Operating Procedure of pH Meter
- Turn on the pH meter by pressing the ON switch on the meter. After turning on the pH meter the MEAS annunciator and ATC indicator will appear on the LCD.
- Then wash the electrodes with distilled water.
- Maintain the sample’s temperature at 25 degrees centigrade.
- After that, immersed the electrodes within the sample and stir it to create a homogenous sample. Make sure the tip of the electrode is completed dipped into the sample.
- Wait until the reading becomes stable.
- When the reading is stabilized the READY indicator will be activated. After that freeze the reading by pressing on the HOLD key and then press ENTER key to save it.
- Now record the pH and Temperature value.
- Finally, wash the electrodes with distilled water and store it with the buffer solution.
Calibration of pH Meter
To achieve highly accurate measures the pH meter must be calibrated before each measurement. Also, calibration is executed once per day of work. Calibration is required because the glass electrode does not provide reproducible electrostatic potentials across longer periods of time.
- First, make sure the correct measurement mode is selected in pH meter.
- Then wash the electrode with distilled water and don’t wipe the electrodes, otherwise it will generate an electrostatic charge on the electrodes.
- All standards and samples are brought to 25-degree centigrade before use.
- Now immerse the electrodes within the standard buffer solution or calibration solution (pH 7/pH 10). Make sure the endpoint of the electrodes are fully immersed within the buffer solution. To create the homogenous sample stire the electrodes within the buffer.
- Now enter in pH calibration mode by pressing the CAL/MEAS key. The CAL sign will be displayed.
- The measured reading will be shown by the primary display whereas the pH standard buffer solution reading is displayed by the smaller secondary screen.
- Wait until the pH values get stabilized.
- After stabilization confirm the calibration by pressing the HOLD/ENTER key.
- Now the pH meter is calibrated to the current buffer solution.
- Finally, wash the electrodes with distilled water and placed it into the buffer solution.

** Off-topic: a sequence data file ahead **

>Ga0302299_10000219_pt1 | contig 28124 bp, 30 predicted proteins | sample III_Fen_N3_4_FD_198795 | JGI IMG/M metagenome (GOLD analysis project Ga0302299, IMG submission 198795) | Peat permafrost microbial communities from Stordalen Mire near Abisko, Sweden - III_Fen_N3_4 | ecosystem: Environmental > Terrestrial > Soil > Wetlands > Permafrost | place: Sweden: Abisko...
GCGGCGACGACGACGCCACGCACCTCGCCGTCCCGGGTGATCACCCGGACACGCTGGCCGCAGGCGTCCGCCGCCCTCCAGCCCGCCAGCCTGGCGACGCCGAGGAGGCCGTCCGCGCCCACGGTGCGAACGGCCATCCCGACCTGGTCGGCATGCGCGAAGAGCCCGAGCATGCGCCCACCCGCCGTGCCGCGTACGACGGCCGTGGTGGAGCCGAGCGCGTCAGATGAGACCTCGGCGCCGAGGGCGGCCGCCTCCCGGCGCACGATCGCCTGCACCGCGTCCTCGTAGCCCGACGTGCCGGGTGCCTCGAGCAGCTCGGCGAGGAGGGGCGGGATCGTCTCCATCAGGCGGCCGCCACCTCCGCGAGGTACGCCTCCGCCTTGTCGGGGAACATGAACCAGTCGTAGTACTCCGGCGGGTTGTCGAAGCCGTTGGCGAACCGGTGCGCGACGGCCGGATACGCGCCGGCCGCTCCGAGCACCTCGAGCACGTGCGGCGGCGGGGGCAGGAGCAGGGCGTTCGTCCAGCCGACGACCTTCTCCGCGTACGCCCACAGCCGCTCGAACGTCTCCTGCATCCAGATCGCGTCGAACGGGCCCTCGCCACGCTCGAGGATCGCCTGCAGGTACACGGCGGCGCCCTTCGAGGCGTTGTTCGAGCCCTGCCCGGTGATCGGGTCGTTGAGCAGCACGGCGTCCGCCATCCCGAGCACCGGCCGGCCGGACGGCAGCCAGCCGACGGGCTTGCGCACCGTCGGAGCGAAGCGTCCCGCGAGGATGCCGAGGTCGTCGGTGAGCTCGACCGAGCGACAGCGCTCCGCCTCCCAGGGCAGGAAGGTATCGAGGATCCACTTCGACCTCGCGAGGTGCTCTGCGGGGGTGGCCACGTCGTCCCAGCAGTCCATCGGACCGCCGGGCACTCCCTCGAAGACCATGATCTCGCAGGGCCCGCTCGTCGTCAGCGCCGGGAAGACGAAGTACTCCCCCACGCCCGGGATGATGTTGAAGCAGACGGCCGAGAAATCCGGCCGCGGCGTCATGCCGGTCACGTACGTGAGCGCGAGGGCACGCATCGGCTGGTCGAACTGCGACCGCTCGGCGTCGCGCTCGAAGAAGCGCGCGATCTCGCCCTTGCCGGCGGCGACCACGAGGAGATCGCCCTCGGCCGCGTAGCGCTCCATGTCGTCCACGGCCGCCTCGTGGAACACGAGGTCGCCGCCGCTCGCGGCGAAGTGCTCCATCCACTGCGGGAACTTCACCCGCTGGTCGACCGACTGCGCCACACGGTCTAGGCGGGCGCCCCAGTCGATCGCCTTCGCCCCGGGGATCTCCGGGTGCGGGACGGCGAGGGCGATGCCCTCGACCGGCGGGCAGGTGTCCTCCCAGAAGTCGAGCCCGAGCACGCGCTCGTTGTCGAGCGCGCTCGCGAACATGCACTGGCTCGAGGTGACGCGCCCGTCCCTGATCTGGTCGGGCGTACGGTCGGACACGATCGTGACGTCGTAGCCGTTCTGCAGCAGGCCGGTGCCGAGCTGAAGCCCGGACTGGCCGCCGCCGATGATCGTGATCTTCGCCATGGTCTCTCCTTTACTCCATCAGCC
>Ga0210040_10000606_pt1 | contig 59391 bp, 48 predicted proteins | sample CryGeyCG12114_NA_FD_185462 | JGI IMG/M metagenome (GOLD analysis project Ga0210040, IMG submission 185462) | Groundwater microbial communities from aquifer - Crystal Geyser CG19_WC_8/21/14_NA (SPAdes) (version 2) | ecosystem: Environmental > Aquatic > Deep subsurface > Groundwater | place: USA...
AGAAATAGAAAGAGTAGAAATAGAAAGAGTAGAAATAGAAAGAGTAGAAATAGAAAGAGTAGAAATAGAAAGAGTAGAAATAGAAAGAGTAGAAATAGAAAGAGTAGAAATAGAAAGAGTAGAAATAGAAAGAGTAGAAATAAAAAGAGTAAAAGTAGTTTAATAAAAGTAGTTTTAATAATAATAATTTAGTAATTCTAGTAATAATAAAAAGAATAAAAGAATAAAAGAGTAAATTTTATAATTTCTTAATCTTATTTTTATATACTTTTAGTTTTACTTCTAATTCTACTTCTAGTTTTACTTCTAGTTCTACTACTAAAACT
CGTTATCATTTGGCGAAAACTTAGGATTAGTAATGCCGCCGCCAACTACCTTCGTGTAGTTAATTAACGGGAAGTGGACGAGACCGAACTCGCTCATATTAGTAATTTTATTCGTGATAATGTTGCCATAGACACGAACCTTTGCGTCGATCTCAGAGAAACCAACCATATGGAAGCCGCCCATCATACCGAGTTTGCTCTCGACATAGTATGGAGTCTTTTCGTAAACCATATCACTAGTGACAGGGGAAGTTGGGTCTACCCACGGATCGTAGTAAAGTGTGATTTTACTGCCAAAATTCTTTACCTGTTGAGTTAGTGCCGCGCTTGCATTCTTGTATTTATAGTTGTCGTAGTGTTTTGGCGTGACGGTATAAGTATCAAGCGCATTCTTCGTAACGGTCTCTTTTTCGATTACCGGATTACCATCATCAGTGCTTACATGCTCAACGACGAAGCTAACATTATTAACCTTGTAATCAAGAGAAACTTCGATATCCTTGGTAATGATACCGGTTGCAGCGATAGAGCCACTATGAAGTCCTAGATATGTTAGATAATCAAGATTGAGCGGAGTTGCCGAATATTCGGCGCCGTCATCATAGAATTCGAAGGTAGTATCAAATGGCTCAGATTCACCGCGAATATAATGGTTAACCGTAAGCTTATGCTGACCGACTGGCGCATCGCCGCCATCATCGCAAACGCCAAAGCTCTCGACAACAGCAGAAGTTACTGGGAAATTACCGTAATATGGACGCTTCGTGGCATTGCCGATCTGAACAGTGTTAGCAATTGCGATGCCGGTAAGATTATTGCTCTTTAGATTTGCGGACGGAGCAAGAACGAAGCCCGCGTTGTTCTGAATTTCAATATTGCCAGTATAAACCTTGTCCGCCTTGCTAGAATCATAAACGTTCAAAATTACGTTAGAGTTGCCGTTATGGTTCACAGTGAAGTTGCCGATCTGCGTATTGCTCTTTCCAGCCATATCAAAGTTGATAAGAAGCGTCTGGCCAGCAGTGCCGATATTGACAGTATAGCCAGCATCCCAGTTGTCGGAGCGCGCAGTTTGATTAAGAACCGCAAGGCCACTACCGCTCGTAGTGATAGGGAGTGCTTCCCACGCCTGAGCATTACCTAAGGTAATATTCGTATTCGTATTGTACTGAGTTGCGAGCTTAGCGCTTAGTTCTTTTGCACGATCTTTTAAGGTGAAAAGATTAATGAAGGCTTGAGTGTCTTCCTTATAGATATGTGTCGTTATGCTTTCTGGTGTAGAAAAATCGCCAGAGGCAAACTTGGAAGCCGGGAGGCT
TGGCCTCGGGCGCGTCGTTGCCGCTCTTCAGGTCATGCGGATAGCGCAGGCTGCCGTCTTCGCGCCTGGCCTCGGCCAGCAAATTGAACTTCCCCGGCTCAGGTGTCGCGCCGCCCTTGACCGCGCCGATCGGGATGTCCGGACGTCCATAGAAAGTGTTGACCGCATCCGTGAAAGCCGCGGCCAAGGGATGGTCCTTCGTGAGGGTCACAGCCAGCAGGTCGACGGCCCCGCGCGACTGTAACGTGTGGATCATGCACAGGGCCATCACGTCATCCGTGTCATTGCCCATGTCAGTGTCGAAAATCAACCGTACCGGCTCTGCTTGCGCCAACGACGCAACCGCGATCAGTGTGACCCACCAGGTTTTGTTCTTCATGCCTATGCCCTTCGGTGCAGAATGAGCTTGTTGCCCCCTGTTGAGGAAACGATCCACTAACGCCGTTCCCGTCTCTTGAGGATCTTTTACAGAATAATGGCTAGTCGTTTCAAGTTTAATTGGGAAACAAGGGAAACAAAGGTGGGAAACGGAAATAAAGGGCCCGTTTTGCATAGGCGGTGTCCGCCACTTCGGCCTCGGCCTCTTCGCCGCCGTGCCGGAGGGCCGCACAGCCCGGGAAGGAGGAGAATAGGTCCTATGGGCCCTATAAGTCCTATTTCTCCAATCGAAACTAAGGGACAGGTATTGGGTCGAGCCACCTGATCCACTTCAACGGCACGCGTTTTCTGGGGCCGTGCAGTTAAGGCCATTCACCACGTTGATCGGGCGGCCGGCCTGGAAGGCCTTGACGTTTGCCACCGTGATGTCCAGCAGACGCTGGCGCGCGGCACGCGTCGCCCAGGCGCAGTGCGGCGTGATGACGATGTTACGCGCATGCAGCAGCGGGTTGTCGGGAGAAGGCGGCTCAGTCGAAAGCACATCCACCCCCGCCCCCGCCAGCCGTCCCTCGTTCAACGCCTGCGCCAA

Types of pH Meter
Based on the types of requirement pH meter is divided into several classes such as;
- Based on portability, pH meter classified into:
- Portable pH meter: covering an extensive range of regularly employed instruments, the exception is the use of compact DC power equipment can be produced to the scene.
- Desktop pH meter: Same as Portable pH meter.
- Pen pH meter: normally composed of a single scale, conventional measurement range, for the easy and handy equipment.
- Based on purpose, pH meter classified into:
- Laboratory pH meter: measurement range, multi-function, high accuracy.
- Industrial online pH meter: It is identified by the demands of excellent stability, steady work, a specific level of measurement efficiency, environmental flexibility, anti-interference capability, by the analog output, digital intelligence, the upper and lower boundaries alarm and control functions.
- Based on advanced level, pH meter classified into:
- Economic pH meter
- Intelligent pH meter
- Precision pH meter or divided into pointer pH meter, digital pH meter.
- pH electrodes are composed of a specific construction glass which senses the hydrogen ion intensity.
- The glass is made of alkali metal ions. An ion-exchange reaction occurs between the alkali metal ions of the glass and the hydrogen ions in the solution. As a result of this ion-exchange, it generates a potential difference.
- The pH probe is the combination of two distinct electrodes such as the measuring pH electrode, and the other the reference electrode.
- The solution contains free hydrogen ions which help in the generation of potential at the junction site of the measuring portion.
- When the internal part comes in touch with the reference fill solution a potential is generated on the reference portion. In brief, the measuring pH electrode produces a different voltage and the reference electrode produces a consistent voltage to the meter.
- The voltage signal generated via the pH probe is a pretty small, large impedance signal. The data impedance demands that it be interfaced alone with devices with high impedance circuits.
- Electrodes are invented to measure essentially aqueous media. They are not created to be applied in solvents, like CCI4, which does not possess any free hydrogen ions.
- Kept the electrodes moist at all times. In order to function accurately, glass requires to be hydrated.
- To perform the exchange process, Hydration is mandatory.
- Junctions are present in pH electrodes which leak out the internal fill solution of the measuring electrode into the solution being measured. This junction can become closed by particulates in the suspension and can also promote poisoning via metal ions located within the solution.
- To dissolve or clear the material at the junction, dip the sensor in some warm tap water, in case a clogged junction is suspected. Always store the pH testers in a moistened state. If not in use it is most suitable to put the electrode in either buffer 4.0 or buffer 7.0.